His office should have an estimate of the number of prevented-planting acres statewide by the end of June, he says.

It’s too early to predict how many acres across the region won’t get planted. The number is changing daily.

Despite the slow start and frequent rain delays after that, some farmers made rapid planting progress in late May and into the middle of June.

“It was pretty wild out here for a while,” Downs says. “Everything was piled up in (the start of) planting. And then guys were able to get going.”

This planting season also differs from the 2013 planting season because of crop prices, which generally are much lower now than a year ago. Last year, attractive prices encouraged farmers to plant longer and later than they normally would. That incentive is gone this year.

“It’s riskier now (to plant late),” says Kim Swenson, a Lakota, N.D., farmer and president of the North Dakota Corn Growers Association.

The NDSU Extension service has an online calculator, at www.ag.ndsu.edu/farmman agement/prevented-planting, that helps farmers decide whether to continue planting or take prevented-planting payments.

Farmers also should weigh options to prevented planting, including planting crops that could be harvested and sold as hay, according to NDSU.

Corn and soybeans

The late, wet spring has forced corn and soybean producers, in particular, to make difficult decisions. Wheat, corn and soybeans are the region’s three major crops. Typically, wheat is planted first, followed by corn and finally soybeans.

It’s too late to safely plant corn, even the fastest-maturing varieties, in most of the region, says Jeff Coulter, University of Minnesota Extension corn specialist.

Some farmers who want feed for animals still can plant corn, figuring they’ll use it for silage if it can’t be used for grain, he says.

Many farmers, including ones in northwest Minnesota, will plant soybeans on fields initially slated for corn, Coulter says.

The same is true with some North Dakota fields on which farmers had planned to plant corn, Swenson says.

Weeds are next problem

Rich Zollinger recites their names like a policeman reading the Most Wanted List.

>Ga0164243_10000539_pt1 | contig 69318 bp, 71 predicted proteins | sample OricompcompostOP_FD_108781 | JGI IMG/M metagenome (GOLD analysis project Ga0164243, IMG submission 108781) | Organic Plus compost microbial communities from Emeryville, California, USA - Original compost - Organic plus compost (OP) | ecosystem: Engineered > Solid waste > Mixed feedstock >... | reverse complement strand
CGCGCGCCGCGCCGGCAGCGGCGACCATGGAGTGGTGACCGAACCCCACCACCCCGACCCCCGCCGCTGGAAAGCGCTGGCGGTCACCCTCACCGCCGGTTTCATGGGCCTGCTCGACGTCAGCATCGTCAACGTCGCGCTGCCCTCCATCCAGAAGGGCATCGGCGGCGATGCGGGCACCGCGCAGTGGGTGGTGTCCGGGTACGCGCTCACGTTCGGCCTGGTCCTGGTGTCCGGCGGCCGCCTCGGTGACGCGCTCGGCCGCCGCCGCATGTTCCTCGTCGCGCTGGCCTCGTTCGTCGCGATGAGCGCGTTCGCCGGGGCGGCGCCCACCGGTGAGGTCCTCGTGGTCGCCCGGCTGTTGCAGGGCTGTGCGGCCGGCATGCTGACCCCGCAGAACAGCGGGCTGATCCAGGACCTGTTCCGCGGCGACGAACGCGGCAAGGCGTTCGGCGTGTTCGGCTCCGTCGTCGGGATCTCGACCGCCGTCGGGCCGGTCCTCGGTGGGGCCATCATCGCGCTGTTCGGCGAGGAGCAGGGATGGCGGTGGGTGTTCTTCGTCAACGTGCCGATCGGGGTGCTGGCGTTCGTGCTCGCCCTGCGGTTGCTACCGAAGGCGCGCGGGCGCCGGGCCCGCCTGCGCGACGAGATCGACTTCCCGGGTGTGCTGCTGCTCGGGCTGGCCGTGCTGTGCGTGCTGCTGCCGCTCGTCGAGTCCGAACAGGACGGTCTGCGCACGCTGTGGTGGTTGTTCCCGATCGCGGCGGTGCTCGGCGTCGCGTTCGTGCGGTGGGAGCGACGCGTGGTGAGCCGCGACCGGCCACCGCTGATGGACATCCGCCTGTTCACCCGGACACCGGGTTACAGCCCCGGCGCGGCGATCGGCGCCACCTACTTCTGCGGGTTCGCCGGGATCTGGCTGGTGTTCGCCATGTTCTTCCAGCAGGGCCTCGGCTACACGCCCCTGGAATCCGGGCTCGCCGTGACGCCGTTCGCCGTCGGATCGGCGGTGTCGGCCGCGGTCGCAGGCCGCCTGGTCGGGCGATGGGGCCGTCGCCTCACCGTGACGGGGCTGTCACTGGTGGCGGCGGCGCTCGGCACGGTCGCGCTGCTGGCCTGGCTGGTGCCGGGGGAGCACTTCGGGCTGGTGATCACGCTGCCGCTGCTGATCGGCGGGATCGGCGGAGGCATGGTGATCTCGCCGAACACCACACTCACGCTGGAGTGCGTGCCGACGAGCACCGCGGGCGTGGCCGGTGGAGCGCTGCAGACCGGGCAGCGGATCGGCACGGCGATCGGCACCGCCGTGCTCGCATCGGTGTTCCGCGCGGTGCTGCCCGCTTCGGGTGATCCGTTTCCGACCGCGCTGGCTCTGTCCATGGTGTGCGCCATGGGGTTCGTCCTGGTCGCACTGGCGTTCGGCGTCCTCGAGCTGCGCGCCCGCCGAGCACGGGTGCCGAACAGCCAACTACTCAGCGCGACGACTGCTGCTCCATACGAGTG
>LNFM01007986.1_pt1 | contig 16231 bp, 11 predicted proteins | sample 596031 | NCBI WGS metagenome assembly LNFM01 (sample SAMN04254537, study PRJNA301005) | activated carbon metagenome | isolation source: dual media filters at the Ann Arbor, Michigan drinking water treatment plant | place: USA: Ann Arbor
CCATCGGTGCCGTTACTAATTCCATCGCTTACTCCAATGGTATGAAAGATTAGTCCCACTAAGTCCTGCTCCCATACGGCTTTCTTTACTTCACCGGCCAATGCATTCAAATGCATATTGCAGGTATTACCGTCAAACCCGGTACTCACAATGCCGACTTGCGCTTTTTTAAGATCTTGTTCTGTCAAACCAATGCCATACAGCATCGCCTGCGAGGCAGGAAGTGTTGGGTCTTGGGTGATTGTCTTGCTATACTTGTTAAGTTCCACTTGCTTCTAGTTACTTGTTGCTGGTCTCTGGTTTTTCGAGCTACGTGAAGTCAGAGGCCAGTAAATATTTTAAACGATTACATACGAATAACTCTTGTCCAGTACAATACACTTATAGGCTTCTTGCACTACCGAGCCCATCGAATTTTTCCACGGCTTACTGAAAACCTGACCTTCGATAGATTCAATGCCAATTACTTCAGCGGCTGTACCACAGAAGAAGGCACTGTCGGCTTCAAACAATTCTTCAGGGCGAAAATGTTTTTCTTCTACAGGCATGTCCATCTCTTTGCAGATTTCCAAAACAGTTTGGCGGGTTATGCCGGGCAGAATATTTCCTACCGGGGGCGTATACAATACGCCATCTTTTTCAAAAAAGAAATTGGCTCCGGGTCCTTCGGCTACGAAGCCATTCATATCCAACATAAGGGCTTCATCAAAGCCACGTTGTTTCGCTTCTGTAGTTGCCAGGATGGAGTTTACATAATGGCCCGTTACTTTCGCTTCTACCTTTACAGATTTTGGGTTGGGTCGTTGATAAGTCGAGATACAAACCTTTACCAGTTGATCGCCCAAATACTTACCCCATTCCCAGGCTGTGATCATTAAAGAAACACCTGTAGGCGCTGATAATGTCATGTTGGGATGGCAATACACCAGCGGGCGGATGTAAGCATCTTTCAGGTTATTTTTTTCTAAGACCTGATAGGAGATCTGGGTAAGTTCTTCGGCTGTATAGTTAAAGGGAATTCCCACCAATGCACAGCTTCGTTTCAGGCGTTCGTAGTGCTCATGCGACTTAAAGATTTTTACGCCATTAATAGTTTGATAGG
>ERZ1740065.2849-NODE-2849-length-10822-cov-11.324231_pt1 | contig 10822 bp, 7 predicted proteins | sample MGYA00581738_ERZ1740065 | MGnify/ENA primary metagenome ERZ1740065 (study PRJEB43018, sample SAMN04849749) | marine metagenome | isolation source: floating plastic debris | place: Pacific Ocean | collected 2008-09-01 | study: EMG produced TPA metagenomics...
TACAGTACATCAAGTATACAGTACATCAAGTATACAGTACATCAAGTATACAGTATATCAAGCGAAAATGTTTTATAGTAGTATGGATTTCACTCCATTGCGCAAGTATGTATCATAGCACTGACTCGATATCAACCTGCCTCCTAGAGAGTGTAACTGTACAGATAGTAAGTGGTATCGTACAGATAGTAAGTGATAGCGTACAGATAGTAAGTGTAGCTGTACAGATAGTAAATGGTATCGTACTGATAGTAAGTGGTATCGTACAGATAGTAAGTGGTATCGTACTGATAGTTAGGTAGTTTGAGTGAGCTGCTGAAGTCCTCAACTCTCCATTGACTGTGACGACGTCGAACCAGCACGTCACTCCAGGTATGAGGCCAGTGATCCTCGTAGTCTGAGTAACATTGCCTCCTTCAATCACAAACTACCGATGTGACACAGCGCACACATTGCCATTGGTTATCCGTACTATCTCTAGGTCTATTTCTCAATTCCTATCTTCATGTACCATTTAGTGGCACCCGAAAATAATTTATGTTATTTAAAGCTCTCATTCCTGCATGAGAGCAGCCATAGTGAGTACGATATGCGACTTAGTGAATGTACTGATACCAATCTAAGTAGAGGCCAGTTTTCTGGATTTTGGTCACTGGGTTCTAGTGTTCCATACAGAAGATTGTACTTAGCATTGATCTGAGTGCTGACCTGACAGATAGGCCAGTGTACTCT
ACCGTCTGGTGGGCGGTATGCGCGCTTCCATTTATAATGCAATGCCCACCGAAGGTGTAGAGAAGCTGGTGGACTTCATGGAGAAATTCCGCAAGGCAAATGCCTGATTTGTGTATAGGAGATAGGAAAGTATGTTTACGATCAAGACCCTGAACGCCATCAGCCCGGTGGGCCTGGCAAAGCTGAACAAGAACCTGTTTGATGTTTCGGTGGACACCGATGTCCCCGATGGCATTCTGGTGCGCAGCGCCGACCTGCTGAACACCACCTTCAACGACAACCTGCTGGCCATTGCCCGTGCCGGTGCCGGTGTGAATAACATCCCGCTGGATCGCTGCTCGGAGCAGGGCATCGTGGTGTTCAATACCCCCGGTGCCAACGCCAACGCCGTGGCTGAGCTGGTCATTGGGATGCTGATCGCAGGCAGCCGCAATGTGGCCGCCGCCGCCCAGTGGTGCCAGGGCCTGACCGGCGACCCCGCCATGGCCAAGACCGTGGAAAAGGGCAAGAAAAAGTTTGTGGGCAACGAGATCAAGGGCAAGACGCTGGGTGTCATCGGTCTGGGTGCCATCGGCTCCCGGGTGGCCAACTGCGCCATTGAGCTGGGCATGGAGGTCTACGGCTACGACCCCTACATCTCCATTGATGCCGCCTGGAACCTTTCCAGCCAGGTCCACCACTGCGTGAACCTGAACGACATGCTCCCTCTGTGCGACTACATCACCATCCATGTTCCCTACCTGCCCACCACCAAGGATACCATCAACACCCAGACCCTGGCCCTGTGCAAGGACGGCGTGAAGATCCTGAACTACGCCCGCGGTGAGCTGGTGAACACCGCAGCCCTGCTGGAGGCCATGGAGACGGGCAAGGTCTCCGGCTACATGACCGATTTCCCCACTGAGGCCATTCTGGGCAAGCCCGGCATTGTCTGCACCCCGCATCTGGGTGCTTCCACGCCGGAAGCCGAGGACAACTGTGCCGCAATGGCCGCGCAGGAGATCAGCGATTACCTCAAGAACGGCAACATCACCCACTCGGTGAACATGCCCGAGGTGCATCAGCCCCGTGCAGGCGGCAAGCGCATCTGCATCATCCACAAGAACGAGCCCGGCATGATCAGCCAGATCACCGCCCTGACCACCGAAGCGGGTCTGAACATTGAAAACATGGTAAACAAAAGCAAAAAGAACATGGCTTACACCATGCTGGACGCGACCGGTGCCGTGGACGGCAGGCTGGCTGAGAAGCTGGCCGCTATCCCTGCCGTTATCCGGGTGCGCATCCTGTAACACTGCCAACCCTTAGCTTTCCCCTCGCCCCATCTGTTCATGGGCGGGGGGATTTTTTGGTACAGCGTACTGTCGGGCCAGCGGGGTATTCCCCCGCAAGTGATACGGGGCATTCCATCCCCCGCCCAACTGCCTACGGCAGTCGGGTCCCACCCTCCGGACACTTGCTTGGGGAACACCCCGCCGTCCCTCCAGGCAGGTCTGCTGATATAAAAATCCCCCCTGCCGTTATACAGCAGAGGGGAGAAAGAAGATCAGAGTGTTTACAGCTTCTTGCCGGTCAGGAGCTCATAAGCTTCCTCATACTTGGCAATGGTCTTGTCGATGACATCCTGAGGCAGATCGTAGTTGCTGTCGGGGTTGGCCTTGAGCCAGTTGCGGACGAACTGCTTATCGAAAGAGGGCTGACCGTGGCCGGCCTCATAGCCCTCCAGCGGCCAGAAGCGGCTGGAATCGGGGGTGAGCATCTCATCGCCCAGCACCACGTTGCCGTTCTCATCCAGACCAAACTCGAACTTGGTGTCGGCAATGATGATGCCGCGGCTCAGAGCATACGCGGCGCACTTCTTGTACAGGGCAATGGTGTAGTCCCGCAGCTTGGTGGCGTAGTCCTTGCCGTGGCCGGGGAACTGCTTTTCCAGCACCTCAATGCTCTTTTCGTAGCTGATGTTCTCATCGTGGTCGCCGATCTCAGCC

“Pigweed, lambsquarters,

Canada thistle, buckwheat, kochia, smartweed, waterhemp, ragweed — they’re all going to be bad,” says Zollinger, weed specialist with the NDSU Extension Service.

For several years, he and other experts have stressed the importance of applying pre-emergent chemicals to fields. This year’s compressed planting season, however, prevented many producers from doing so.

As a result, “We won’t have just two or three weeds causing problems. Everything will be bad,” he says.

In addition to dealing with the wide variety of weeds, producers need to remain diligent in identifying small patches of chemical-resistant weeds before those patches expand, he says.

Farmers should remember that extension service websites offer a great deal of information on weeds and other crop issues, says Lizabeth Stahl, Worthington-based University of Minnesota Extension crops educator.

Lurking in the background

Though many regional farmers have battled wet conditions this spring, the danger of too little moisture later in the growing season remains.

As Downs puts it, “They say drought is never more than two weeks away.”

Already, parts of southwest Minnesota and southeast South Dakota are listed as “abnormally dry” or in “moderate drought” by the U.S. Drought Monitor.

“We wish some of those areas that had too much rain this spring could have sent us some,” Stahl says.

Recent rains have helped, however, and crops in her area look good for now.

“But we’ll need timely rains” during the rest of the growing season, she says.

NASS numbers

Some area farmers made good planting progress the week of June 9. But the best numbers available, when this issue of Agweek was being finalized, come from the National Agricultural Statistics Service report issued June 9. The report doesn’t include planting rates for all crops in every state.

• Soybeans — 84 percent of North Dakota’s soybeans were planted, compared with 66 percent a year ago. Ninety-three percent of South Dakota soybeans were planted, compared with 79 percent a year ago. Eighty-six percent of Minnesota soybeans were planted, up from 70 percent a year ago.

• Sunflowers — Fifty-nine percent of North Dakota sunflowers were planted, up from 31 percent a year ago. Fifty-one percent of South Dakota sunflowers were planted, up from 18 percent a year ago.

Spring wheat — North Dakota farmers had planted 93 percent of • their wheat, up from 75 percent a year ago. In Minnesota, 94 percent of wheat was planted, down from 95 percent a year ago. Montana farmers had planted 97 percent of spring wheat, up from 94 percent a year ago.

• Corn — North Dakota farmers had planted 92 percent of their corn, up from 88 percent a year ago. In Minnesota, 96 percent of corn was planted, up from 90 percent a year ago. In Montana, 95 percent of corn was planted, up from 90 percent a year ago.